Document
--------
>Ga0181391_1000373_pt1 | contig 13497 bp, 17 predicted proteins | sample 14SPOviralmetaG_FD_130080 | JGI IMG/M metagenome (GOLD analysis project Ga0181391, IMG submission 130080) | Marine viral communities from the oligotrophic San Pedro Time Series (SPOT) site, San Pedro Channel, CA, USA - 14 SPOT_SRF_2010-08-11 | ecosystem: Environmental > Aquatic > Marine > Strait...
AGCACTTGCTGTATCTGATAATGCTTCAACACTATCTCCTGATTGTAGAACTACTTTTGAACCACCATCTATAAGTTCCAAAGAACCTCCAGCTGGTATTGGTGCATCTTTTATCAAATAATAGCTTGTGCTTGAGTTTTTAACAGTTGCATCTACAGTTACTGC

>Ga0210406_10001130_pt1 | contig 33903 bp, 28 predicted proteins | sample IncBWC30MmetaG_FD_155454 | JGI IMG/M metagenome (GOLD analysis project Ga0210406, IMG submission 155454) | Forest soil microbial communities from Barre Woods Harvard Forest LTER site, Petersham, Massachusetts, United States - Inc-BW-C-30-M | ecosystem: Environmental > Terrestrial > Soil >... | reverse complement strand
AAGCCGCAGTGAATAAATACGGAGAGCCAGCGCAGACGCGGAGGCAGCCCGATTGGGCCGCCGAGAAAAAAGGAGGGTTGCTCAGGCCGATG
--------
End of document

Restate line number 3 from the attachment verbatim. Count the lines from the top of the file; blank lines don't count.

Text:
>Ga0210406_10001130_pt1 | contig 33903 bp, 28 predicted proteins | sample IncBWC30MmetaG_FD_155454 | JGI IMG/M metagenome (GOLD analysis project Ga0210406, IMG submission 155454) | Forest soil microbial communities from Barre Woods Harvard Forest LTER site, Petersham, Massachusetts, United States - Inc-BW-C-30-M | ecosystem: Environmental > Terrestrial > Soil >... | reverse complement strand